Modern India in traditional graphics1 min read . Updated: 15 Jan 2010, 05:36 PM IST
Modern India in traditional graphics
Gautam Bhatia is an architect. But his first graphic novel, Lie, has nothing to do with architecture. It is instead a satirical look at India. “There are five things that every Indian reacts to in one way or the other—family values, cricket, films, religion and politics. The story encompasses all five of these, with the character of a politician holding the narrative together," says Bhatia.
The book, written by Bhatia and coordinated by Orijit Sen, is part of Desh Ki Awaz, a Ford Foundation-sponsored project that seeks to bring together popular art and serious art. Hence, the graphics of the book are drawn by miniature painters from Rajasthan.
“It was quite an experience," Bhatia says. “These artists were only used to drawing Ram and Sita and here we were asking them to sketch modern stories. The process was quite interesting. For example, we sent them to a multiplex; they had never seen anything like that. They spent three days just watching movies, eating popcorn, etc. And then they put down their impressions of these modern things in their traditional format," Bhatia says.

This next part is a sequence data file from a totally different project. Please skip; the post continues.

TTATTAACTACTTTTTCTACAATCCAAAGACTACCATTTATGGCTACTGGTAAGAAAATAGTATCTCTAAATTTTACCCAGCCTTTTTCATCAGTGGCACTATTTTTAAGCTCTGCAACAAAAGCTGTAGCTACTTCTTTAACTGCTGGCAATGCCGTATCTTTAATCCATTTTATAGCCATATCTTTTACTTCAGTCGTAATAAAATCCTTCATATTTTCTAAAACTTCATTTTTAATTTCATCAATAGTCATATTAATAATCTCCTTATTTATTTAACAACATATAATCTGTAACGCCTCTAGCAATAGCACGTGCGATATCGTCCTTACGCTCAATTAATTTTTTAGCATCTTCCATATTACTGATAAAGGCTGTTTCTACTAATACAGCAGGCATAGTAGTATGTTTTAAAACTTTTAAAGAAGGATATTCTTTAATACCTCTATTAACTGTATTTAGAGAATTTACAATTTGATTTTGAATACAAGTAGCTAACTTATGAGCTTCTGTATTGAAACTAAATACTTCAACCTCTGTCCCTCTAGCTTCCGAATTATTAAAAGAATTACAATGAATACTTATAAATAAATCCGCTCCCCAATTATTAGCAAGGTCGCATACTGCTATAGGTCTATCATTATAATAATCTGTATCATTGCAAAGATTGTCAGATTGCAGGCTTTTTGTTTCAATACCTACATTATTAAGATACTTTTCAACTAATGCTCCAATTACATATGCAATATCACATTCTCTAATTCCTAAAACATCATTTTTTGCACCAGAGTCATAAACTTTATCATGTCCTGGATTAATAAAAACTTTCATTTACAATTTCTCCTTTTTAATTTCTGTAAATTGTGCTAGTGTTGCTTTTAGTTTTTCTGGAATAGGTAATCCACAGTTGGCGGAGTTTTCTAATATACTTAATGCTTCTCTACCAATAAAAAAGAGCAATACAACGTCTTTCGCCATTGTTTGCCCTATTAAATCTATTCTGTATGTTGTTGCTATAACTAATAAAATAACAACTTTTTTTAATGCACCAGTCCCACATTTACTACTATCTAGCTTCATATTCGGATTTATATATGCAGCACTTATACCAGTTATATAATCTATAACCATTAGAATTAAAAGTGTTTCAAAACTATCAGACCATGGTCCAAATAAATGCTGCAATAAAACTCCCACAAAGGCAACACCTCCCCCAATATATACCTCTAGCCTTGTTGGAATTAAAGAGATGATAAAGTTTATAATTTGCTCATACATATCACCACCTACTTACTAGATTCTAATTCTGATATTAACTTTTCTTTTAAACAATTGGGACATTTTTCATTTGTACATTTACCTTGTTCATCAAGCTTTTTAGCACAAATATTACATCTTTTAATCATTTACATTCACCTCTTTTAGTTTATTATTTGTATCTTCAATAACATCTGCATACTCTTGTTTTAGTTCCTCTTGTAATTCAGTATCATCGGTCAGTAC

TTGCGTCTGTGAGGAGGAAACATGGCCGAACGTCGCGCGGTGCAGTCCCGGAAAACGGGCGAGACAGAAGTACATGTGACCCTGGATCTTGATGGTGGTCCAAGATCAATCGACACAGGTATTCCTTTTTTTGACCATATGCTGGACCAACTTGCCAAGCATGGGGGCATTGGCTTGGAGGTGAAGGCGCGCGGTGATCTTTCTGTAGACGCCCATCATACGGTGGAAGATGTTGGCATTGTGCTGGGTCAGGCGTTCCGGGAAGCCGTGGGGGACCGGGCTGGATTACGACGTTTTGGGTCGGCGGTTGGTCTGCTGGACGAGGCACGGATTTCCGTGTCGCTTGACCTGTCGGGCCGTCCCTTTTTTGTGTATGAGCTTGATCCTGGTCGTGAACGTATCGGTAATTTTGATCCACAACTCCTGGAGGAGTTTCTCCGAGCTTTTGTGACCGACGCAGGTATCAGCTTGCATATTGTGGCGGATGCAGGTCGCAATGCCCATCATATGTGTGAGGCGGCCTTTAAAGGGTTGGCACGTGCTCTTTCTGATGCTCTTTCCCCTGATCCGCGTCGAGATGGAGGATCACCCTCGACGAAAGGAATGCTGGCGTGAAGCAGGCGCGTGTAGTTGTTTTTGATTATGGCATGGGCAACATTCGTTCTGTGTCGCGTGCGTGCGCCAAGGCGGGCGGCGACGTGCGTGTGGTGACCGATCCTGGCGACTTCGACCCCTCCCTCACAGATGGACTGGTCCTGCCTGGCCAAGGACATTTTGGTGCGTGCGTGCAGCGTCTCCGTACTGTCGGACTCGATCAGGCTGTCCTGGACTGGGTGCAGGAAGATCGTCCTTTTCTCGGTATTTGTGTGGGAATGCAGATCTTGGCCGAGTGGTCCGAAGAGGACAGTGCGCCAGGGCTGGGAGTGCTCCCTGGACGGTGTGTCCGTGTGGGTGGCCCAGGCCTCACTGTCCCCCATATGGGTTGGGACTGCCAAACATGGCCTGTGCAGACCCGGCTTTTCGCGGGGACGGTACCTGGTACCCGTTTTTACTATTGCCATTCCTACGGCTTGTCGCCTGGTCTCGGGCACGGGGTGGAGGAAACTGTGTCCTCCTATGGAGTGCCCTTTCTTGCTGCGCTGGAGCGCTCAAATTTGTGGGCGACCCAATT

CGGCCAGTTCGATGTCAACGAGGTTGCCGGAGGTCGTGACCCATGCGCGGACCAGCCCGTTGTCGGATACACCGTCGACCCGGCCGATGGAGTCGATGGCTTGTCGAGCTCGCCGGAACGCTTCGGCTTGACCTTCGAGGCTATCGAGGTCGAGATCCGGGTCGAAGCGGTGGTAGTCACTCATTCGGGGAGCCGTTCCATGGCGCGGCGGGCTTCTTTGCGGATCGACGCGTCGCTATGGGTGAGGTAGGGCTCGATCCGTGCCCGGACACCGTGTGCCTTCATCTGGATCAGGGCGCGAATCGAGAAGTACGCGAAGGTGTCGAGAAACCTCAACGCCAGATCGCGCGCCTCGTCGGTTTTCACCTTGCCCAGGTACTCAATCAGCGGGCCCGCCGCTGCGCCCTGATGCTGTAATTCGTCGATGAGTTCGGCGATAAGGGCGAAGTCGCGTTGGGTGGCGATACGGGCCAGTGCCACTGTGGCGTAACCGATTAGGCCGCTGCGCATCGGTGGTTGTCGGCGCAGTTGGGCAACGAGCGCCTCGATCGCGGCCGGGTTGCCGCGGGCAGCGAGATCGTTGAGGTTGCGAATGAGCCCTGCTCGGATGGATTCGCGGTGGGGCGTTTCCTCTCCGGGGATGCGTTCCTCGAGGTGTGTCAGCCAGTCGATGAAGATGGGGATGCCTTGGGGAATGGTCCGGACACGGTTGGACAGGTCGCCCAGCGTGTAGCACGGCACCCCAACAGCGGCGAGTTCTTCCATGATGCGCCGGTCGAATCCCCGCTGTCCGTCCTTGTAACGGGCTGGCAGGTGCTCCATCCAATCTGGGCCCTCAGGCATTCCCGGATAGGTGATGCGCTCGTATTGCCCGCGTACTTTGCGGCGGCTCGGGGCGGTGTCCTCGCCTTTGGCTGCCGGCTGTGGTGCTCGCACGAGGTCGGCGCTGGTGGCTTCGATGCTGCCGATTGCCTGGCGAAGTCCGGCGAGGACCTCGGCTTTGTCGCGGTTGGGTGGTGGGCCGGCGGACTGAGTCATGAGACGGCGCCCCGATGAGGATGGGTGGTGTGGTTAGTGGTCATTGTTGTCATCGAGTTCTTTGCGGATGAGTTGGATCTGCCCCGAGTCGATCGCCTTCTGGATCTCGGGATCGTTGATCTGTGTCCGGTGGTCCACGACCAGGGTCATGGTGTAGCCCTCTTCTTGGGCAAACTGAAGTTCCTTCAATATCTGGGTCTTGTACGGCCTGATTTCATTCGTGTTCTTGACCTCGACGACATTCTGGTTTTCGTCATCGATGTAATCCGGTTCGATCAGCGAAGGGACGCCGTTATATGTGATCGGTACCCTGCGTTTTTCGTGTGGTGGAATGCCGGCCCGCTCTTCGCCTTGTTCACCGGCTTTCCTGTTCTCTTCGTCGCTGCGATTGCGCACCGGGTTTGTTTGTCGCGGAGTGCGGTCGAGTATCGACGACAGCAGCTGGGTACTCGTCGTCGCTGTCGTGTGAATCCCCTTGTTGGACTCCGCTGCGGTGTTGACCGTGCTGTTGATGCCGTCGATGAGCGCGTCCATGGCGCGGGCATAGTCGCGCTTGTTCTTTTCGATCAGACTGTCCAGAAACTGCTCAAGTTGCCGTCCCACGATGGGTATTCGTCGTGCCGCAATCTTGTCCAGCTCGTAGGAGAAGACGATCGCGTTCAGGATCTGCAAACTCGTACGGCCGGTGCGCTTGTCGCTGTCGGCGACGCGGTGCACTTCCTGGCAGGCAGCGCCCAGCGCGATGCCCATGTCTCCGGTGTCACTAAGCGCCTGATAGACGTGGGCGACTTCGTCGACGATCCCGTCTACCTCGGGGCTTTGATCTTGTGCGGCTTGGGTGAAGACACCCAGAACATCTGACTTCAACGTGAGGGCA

There were a lot of artistic differences; in the miniature style, the drawings are on a flat plane so there is no sense of perspective. “We had long arguments where I said things that were farther away should look smaller and they disagreed," he says.
The final form is a startling look at modern India within the frame of a traditional style of painting. “It’s very easy to write about India, “ Bhatia says, “it takes you beyond your imagination. You write something thinking this is the most bizarre thing that can happen and the next day in the newspapers you read about something that is ten times worse."
Bhatia has earlier written Punjabi Baroque and Other Memories of Architecture, a book about eyesore architecture, “the ugly, grotesque houses we live in", with Greater Kailash in New Delhi as the epitome of the worst.